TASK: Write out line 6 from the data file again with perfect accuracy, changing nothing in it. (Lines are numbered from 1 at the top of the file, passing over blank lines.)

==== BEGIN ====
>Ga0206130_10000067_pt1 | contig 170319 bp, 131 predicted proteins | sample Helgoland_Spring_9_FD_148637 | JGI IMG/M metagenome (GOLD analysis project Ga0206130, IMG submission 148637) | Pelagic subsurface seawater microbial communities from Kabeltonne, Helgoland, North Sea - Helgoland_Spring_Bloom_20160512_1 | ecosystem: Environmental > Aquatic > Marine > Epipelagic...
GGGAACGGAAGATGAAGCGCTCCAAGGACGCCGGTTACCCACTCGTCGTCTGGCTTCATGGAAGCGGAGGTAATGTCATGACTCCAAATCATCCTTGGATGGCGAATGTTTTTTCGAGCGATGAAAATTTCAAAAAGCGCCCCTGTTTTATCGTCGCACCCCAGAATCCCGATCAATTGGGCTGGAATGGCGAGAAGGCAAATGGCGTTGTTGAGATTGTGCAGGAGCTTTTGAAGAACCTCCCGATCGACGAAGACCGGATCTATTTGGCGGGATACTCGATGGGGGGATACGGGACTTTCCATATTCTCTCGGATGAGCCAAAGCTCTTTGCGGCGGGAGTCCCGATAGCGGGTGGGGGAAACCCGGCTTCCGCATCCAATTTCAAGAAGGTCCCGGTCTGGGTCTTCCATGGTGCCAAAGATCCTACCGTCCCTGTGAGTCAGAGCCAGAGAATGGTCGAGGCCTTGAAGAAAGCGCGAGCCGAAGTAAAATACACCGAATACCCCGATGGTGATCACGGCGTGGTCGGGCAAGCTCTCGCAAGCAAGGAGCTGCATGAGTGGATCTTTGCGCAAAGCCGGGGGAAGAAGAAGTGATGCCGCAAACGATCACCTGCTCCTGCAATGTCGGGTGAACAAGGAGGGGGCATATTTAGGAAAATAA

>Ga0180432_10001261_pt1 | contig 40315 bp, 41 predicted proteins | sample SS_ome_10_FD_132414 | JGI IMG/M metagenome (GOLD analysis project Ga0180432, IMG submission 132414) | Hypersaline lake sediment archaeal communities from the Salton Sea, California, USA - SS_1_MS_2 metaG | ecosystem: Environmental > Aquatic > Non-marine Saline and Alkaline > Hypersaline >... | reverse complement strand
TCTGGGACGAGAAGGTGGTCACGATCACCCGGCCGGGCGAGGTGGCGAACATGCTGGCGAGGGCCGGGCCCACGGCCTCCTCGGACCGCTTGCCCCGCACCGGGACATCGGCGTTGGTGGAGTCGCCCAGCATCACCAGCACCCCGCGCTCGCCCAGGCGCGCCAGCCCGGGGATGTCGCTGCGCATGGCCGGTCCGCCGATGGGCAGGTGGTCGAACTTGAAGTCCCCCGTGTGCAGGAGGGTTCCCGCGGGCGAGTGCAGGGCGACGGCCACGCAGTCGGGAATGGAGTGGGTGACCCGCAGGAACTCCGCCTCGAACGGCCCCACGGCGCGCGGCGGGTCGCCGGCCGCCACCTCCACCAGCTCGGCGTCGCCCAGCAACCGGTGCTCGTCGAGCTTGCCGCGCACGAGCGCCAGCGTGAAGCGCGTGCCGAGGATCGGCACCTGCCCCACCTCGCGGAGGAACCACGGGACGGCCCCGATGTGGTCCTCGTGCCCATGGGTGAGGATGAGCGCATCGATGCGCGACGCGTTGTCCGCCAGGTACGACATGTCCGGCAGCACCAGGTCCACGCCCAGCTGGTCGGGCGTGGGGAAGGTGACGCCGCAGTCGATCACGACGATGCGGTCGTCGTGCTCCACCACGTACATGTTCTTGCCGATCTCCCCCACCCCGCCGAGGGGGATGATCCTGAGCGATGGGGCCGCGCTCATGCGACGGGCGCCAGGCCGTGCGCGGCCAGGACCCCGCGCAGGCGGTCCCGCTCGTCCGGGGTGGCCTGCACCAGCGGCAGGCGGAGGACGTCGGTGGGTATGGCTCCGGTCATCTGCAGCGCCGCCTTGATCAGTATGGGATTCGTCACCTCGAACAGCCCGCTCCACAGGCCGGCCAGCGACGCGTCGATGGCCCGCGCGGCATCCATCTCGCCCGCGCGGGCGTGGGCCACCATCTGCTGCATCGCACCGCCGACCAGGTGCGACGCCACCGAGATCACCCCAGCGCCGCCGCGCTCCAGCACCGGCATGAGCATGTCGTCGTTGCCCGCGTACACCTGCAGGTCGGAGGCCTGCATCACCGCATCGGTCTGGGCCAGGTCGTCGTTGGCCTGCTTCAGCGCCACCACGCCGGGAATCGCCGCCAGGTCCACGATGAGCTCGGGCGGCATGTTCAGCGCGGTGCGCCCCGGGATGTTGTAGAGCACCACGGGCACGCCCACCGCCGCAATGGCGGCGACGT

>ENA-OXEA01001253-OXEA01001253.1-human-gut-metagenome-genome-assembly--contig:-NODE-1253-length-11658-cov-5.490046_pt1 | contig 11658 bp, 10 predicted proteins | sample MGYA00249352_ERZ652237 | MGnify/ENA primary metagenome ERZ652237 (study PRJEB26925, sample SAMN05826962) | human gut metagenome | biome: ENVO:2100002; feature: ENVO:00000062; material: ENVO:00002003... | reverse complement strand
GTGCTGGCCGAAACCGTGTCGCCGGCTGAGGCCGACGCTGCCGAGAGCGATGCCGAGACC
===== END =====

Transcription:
GTGCTGGCCGAAACCGTGTCGCCGGCTGAGGCCGACGCTGCCGAGAGCGATGCCGAGACC